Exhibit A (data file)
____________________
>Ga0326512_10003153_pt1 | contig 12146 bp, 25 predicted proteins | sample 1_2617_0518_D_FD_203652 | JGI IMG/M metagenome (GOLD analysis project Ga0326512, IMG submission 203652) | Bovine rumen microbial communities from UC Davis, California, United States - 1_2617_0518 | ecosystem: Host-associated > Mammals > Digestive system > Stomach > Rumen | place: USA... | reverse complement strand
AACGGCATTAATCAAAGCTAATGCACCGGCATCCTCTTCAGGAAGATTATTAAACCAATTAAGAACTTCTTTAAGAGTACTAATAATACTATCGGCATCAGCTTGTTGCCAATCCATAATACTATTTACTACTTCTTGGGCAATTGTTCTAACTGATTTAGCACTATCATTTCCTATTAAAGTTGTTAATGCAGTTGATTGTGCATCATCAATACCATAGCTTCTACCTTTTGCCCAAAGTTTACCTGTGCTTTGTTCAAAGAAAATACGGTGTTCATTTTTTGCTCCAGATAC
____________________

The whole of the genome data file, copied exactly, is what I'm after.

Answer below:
>Ga0326512_10003153_pt1 | contig 12146 bp, 25 predicted proteins | sample 1_2617_0518_D_FD_203652 | JGI IMG/M metagenome (GOLD analysis project Ga0326512, IMG submission 203652) | Bovine rumen microbial communities from UC Davis, California, United States - 1_2617_0518 | ecosystem: Host-associated > Mammals > Digestive system > Stomach > Rumen | place: USA... | reverse complement strand
AACGGCATTAATCAAAGCTAATGCACCGGCATCCTCTTCAGGAAGATTATTAAACCAATTAAGAACTTCTTTAAGAGTACTAATAATACTATCGGCATCAGCTTGTTGCCAATCCATAATACTATTTACTACTTCTTGGGCAATTGTTCTAACTGATTTAGCACTATCATTTCCTATTAAAGTTGTTAATGCAGTTGATTGTGCATCATCAATACCATAGCTTCTACCTTTTGCCCAAAGTTTACCTGTGCTTTGTTCAAAGAAAATACGGTGTTCATTTTTTGCTCCAGATAC